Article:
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Leadership as teams develop. Blending Team Role Theory, Tuckman's Model, Situational Leadership and

The “Tuckman Model” of 1965 is widely known for expressing in simple terms, how a team will develop. According to the model, teams develop naturally through the four stages of Forming, Storming, Norming and Performing.

Some theorists add an additional two stages of “Adjourning” and “Reforming” to the Tuckman model. These extra stages take into account how people will deal with the dispersal of a team (Adjourning) or the need to revisit the lower stages post change or after new leadership is appointed (Reforming).

Teams will advance well or poorly through these stages (or not at all in some cases) depending upon just how well their leader manages the process. Some teams will fail to move past the troublesome second stage of "Storming" in Tuckman's model if there is no attempt made to understand what is required to progress forward.

Tuckman’s model still serves as a great tool for team building, as it is such an elegant and simple illustration of how teams develop. When the Hersey / Blanchard Situational Leadership approach is blended with it, a leader can also get a far better feel for how their preferred leadership styles may be best deployed as their own team develops.

An understanding of the Belbin Team Role Model will also enable leaders and team members to accelerate their journey towards becoming a high-performing team and help them to avoid getting stuck in any of the lower stages. Team Role Theory is particularly valuable for the leader who will quite naturally experience the impacts of their own Team Role strengths and weaknesses within each stage as the team develops.

A team that is weighted very heavily with “Action-Oriented Team Roles” for example will progress quite differently to one that is biased more towards “Thinking” or “Socially” oriented roles.

It is indeed useful to know what “Team Role Mix” a leader will have to deal with as a team develops by accurately profiling the team. Individual profiles, Team Reports and Working Relationship reports provide great insights for a leader.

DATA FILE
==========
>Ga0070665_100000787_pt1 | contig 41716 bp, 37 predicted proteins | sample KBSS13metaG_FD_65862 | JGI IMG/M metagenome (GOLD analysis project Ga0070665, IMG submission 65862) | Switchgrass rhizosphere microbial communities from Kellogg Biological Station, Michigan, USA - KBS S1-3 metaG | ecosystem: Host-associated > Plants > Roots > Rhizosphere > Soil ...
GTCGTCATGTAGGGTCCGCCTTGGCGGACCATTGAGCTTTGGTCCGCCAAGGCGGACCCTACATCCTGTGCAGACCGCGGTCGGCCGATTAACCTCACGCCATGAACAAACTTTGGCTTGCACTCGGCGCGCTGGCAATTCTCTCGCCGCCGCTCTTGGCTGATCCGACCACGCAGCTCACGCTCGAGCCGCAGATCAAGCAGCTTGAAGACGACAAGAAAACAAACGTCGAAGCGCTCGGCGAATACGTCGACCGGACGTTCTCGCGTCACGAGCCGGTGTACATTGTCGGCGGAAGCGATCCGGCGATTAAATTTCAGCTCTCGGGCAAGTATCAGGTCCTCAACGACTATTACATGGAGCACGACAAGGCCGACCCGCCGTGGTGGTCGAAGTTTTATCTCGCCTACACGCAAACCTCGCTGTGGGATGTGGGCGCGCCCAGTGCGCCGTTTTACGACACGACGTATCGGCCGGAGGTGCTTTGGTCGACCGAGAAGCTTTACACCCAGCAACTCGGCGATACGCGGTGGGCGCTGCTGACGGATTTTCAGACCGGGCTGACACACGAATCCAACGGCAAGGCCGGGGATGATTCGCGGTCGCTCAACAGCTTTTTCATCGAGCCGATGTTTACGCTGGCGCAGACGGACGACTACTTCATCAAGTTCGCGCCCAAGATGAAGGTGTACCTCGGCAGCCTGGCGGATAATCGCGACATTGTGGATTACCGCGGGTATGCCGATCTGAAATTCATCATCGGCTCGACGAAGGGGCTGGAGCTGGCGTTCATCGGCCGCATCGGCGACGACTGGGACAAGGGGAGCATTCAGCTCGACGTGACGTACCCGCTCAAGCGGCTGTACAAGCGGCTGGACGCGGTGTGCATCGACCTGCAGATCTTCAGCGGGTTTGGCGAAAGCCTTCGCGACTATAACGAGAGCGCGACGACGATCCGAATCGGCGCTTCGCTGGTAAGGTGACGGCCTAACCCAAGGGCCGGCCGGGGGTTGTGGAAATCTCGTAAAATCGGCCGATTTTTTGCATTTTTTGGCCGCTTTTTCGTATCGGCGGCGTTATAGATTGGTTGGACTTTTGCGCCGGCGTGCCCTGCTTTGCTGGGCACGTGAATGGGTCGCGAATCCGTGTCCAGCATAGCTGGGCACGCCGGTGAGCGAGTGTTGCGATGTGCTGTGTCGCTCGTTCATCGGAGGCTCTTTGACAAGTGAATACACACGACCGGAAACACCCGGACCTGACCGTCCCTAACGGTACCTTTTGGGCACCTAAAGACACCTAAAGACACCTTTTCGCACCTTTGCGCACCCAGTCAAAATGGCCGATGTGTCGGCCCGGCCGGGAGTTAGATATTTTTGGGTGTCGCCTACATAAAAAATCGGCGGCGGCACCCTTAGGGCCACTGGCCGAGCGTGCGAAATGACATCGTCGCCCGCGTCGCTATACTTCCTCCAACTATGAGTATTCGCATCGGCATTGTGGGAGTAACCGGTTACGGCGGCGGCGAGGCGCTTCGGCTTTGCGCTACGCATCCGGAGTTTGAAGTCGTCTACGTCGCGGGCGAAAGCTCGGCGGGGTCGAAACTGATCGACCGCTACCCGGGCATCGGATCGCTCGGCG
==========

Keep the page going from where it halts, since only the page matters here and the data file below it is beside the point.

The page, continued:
Current insights from neuroscience are also useful and confirm that numerous social systems will reliably unfold within the human brain as a team develops. These systems engage at an individual level and also collectively within teams in subtly different ways.

We often use the work of Peter Burow of Brisbane Australia, an author and renowned expert on Neuroscience for team and leadership development. His “Neuropower Framework” provides groundbreaking insights, as well as comforting correlations between some established models (such as those in this article) and the current science.

Humans are certainly emotional creatures and these social systems are not always driven from the higher “rational” brain, but rather are often fueled by the more emotional and reactive “neuro-limbic” system. These “core beliefs” that are deeply held within the brain will heavily flavour individual and collective experiences as teams develop.

The full background, implications and underpinnings of these models and theories extends far beyond the scope of this brief article. What follows is intended only to introduce some of the approaches that we will often draw upon to assist client teams to develop and accelerate their journey.

So in a nutshell how do things unfold at their best when Team Role Theory meets Tuckman, Situational Leadership and Neuroscience?

Stage 1 FORMING - “Directing” style of leadership required.

General characteristics of the team in this stage…

In this stage teams are eager and have high expectations of what is to come. There is also a little anxiety about how a person’s own preferred operating styles and team roles will fit in with those other team members and be valued or not by the team’s appointed leadership.

People test each other’s social responses and start to get a feel for what the “pecking order” may be, and where power actually sits within the group. The team is still somewhat dependent upon the formally imposed hierarchy and a clearly delineated path of authority, clarity of rules and punishments etc.

Individuals are seeking clarity on where their place is within the team, and looking for a sense of security and recognition from not just peers, but also the leadership that they do indeed belong in this team.

According to the neuroscience, the social system of the brain that is being triggered here is known as the "Automatic system" and is concerned with how power, rules and security are evident within the “tribe”. This social system of the brain is a natural hangover from our time in the forests, where to be “included” or “expelled” from the group was literally a matter or life and death.

When looking at any of the established models and the conclusions of recent neuroscience it’s nice to have those “ah-ha, so that’s why that old model works so well” moments.